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New Idaho Wheat Breeder Lauds Collaboration With LimagrainNew Idaho Wheat Breeder Lauds Collaboration With Limagrain

UI plant breeder assigned extra task.

T.J. Burnham 1

March 28, 2013

3 Min Read

A University of Idaho collaboration with farmer-owned Limagrain Cereal Seeds to produce and market new wheat varieties in the Northwest is clearly a win-win partnership, says UI's newest wheat breeder.

"The arrangement enhances and complements us both," says Jack Brown, who was just assigned to add wheat breeding to his busy canola, rapeseed and mustard development at UI.

Limagrain and UI will share the wealth in varieties they develop on a 50-50 basis, while other cultivars may become either university or company properties, depending on the development expenditure spent by either.

"It is a complicated situation, and even those varieties fully developed by UI may become Limagrain products if they contract to market them," says Brown. "The agreement is a very flexible one."

But it will be many years before the first Limagrain-UI wheat will see commercialization, explains Brown, since the first crosses under the 2012 partnership agreement were just made last year.

There's nothing unique to the industry in the private-public institution collaboration on wheat, he notes, although the agreement marks a first for UI.

Limagrain wheat research vice president Jim Peterson labels the UI agreement "the most integrated we have with any U.S. university."

What Limagrain brings to the table is a wealth of European germ plasm that the international firm has amassed, and UI brings its regional germ plasm resources and 100% years of area expertise that the company that has been in the Northwest for only two-and-a-half years lacks.

 "Limagrain also brings the capability of testing wheat cultivars across the Pacific Northwest," adds Brown, noting that the firms PNW office in Waitsburg, Wash., facilitates a beneficial pan-Northwest market potential for new releases.

On the UI side, "we bring our Extension Service capability that allows testing throughout the state," he adds.


Limagrain, founded in  France in 1942 as a co-op, is the largest seed company in the European Union and the biggest cereal seed producer in the world, deciding to establish a U.S. headquarters in Fort Collins in recent years.

"What the agreement does is greatly broaden our genetic base," says Brown. "Benefits are tremendous."

While new to UI's wheat breeding program, Brown has been on the job at the university for 20 years, gaining a reputation for his development of IdaGold mustard, used by the nation's largest mustard makers.

Based in Moscow, Idaho, he has been involved in oilseed breeding of canola and rapeseed as well, and will continue his oilseed duties.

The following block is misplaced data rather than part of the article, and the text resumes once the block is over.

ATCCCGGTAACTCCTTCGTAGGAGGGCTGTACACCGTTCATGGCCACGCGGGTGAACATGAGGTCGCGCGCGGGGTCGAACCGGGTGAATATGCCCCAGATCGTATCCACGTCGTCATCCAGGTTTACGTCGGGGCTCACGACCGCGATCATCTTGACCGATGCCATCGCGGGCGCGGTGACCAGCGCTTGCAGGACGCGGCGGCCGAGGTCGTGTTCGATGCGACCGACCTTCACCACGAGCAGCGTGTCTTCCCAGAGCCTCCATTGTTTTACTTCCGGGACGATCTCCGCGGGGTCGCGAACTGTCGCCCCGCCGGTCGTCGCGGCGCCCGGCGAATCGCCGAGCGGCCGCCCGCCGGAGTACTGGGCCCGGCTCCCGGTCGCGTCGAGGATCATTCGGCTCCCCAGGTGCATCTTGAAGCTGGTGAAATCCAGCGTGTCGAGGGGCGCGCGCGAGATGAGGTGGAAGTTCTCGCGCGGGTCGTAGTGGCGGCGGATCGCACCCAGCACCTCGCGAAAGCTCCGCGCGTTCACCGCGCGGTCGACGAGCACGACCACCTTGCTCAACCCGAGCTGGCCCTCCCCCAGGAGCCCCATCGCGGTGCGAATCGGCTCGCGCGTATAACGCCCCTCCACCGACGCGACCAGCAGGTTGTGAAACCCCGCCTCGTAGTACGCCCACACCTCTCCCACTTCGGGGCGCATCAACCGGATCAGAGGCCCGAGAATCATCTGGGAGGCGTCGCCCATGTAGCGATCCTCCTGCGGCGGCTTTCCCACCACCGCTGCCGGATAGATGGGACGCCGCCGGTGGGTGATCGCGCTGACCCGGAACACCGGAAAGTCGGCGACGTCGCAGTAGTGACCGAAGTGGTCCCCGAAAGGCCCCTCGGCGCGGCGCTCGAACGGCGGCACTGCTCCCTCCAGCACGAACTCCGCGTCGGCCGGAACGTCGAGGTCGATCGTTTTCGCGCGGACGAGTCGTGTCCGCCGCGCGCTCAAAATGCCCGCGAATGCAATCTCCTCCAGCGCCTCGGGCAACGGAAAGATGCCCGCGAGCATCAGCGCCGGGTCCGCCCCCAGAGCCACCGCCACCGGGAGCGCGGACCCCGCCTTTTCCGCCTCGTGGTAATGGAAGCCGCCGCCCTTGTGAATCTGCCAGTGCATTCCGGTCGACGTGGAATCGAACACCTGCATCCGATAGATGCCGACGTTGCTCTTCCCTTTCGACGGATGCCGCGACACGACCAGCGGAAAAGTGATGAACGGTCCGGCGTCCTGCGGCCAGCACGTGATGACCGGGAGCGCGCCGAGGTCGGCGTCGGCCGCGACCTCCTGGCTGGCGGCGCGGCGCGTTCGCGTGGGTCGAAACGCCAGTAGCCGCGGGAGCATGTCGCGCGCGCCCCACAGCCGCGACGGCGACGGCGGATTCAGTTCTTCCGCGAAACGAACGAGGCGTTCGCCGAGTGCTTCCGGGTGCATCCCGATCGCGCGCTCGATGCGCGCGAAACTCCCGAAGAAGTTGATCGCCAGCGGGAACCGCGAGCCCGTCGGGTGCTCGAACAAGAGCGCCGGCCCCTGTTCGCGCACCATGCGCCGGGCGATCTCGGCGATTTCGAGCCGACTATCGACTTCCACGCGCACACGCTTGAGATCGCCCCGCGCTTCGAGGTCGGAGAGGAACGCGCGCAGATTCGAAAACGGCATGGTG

But he is no novice in grains, having focused on barley in the past.

"We are fortunate to have a successful plant breeder on staff that has the diverse experience working with crops and growers," says John Foltz, College of Agricultural and Life Sciences interim dean.

The need for the move is clear to Brown, who explains that it takes up to a decade to develop a new wheat. "If we have a gap of several years with no northern Idaho breeder, that delays the ability of growers to adapt to changing market demands and capitalize on new discoveries," he says.

Part of what he and UI brings to the Limagrain program, he notes, is the university's extensive end-use studies matching new varieties to those changing market needs.

About the Author(s)

T.J. Burnham 1

Editor, Western Farmer-Stockman

T.J. Burnham has covered western agriculture for 42 years. A University of Michigan journalism program grad, he worked for The Sacramento Bee for 15 years before moving into specialty farm magazine writing. He has been on the Farm Progress staff for 10 years.

"A lot of my uncles back in Michigan were farmers, but my interest was primarily to become a hot shot city desk reporter. Once I was given a job at the Bee on the metro desk, they told me that they’d hired too many new reporters, and half of us had to go. However, they said there was an opening in the newspaper’s ag division, and if I worked there until the probationary period was over, I could be reassigned to general reporting. I took the job, but by the time the probation period was ended, I found I enjoyed covering ag so much that I never asked to go back to the city side.”

T.J. joined Farm Progress as a California Farmer reporter, then became editor of the Western Farmer-Stockman. He has earned a reputation in the West as a strong source of direct seed information, and has affiliated Western Farmer-Stockman as the official magazine of the Pacific Northwest Direct Seed Association.

His wife, Sally, writes for the magazine and helps with bookwork concerning freelance writers from the eight western state arena which the magazine serves.

T.J. likes hiking and fishing, and dabbles in woodworking projects. He also enjoys gardening and photography.

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